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The Heart of the Hitman

He plays the tough-talking punk on screen but, away from the camera, Tim Roth's a bad driver who hates guns and suffers from stage fright. Tom Doyle talks to Hollywood's most unlikely teddy bear.

By the rapid rate at which Tim Roth makes it up the five tortuous flights to his small film production office in Soho, he's clearly taken the stairs upwards of two at a time. Still, he arrives on the top landing, perspiring lightly and attempting not to appear out of breath, with the pointless bravado of those mid-thirtysomething who like to pretend they're still at least reasonably fit and healthy, in spite of their twin partialities to cigarettes and alcohol.

It's early. Far too early. But to fit around Roth's break-neck schedule, our meeting has been arranged for an unsociable 9am. He is, it turns out, not much of a morning person. "But I have to be right now 'cause I'm working," he huskily offers, as he sparks up a Camel Light and eyes his first coffee of the day. "So I don't have any choice. But I hate the fucking mornings."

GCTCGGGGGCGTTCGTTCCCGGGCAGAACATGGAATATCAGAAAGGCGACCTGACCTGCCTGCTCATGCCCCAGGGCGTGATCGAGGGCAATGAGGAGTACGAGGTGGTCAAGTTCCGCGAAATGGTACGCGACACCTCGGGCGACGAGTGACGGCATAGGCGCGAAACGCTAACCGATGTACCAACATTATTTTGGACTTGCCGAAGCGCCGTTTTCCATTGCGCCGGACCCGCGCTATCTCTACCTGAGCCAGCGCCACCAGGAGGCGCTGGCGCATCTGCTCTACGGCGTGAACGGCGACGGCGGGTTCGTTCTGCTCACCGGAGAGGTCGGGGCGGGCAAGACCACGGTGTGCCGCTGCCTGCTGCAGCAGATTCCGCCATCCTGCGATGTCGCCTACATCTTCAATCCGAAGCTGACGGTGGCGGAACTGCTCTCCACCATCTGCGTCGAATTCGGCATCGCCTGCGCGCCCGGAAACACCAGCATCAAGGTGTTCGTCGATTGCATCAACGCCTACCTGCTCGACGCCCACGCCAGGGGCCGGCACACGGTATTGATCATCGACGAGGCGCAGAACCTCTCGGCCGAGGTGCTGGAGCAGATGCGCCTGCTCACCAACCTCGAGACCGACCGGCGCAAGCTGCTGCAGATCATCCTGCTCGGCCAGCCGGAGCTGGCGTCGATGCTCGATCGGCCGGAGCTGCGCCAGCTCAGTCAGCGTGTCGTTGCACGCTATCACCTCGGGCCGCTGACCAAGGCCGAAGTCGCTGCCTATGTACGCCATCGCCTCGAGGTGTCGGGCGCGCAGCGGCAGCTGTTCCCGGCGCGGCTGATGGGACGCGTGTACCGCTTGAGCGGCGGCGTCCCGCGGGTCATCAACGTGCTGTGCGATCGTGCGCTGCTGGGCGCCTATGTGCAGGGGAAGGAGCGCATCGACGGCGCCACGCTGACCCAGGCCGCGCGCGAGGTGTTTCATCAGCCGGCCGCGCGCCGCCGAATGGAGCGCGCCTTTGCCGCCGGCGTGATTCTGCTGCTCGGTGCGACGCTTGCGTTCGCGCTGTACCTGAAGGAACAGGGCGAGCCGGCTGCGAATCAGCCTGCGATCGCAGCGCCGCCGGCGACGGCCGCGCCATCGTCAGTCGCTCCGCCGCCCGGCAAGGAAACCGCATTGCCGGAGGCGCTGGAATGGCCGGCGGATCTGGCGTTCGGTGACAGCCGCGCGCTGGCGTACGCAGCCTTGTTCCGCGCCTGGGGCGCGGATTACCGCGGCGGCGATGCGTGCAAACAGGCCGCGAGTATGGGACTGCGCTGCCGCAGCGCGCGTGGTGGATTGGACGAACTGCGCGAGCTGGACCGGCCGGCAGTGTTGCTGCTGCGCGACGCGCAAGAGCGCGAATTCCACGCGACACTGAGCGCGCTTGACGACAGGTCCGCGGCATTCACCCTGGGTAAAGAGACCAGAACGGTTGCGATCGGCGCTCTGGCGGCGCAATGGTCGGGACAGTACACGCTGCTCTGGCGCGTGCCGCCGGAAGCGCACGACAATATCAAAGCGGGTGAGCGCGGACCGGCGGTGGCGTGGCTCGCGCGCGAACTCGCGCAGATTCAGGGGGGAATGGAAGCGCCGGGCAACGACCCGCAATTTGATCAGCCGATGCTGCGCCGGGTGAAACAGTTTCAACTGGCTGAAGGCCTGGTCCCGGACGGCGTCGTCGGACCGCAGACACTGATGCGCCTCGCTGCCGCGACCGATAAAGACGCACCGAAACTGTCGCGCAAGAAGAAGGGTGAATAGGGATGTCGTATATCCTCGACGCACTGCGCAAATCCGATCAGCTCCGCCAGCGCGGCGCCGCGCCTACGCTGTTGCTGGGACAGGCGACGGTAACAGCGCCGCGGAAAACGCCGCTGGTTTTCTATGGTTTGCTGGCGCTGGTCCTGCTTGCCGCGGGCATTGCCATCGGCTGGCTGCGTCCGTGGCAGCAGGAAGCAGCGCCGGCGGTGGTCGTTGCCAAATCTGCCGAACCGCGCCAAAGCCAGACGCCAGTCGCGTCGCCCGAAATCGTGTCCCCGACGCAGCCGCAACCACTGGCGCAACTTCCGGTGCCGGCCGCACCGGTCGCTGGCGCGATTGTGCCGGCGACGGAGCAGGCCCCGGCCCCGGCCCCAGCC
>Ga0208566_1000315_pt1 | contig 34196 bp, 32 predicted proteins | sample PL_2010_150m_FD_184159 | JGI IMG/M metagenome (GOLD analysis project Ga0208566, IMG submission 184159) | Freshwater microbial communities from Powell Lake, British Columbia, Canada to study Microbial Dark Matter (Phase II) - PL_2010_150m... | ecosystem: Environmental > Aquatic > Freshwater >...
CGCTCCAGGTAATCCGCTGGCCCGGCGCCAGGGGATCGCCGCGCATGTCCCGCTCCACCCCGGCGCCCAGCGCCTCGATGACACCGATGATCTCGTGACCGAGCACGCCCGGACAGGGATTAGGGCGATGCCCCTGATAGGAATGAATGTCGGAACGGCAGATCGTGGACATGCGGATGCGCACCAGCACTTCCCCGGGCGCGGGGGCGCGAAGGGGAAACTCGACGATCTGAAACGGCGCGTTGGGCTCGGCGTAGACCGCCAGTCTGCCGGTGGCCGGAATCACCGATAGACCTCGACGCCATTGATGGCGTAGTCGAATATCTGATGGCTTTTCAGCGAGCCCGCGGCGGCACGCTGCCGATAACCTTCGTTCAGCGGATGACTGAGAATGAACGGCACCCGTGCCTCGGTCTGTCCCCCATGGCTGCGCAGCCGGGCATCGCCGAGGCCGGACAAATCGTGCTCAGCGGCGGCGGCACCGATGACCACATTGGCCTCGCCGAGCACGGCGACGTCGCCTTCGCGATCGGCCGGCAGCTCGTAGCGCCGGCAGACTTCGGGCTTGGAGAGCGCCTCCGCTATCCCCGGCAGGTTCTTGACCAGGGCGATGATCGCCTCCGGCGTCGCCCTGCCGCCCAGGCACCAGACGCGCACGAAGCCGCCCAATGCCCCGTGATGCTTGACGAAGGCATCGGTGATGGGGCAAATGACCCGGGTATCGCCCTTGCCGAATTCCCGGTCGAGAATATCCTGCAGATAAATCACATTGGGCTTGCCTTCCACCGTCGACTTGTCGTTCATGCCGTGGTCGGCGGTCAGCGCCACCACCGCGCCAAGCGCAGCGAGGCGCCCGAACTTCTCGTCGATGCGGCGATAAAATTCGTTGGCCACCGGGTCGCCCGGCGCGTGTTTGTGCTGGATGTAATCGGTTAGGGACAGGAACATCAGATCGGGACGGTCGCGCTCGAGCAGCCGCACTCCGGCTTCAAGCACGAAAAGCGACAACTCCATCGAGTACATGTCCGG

He got to bed at two and was up again at eight. Spent the early hours at a film premiere party, held at the Cobden Club, that was apparently "dull...but next door was good where the real people were. That was kind of happening. We hunted that down."

Like most mesmerisingly intimidating screen actors, he's narrow-shouldered and surprisingly pint-sized in the flesh -- 5ft 5in, if that. But in a wiry-armed and tattooed way, even if his skin is inked not with any hugely spiritual, romantic or violent statements, but with ornate designs that incorporate the names of his two sons, Jack and Hunter, 11 and one, the former from a previous relationship in London, the latter with his LA fashion designer wife, Nikki Butler.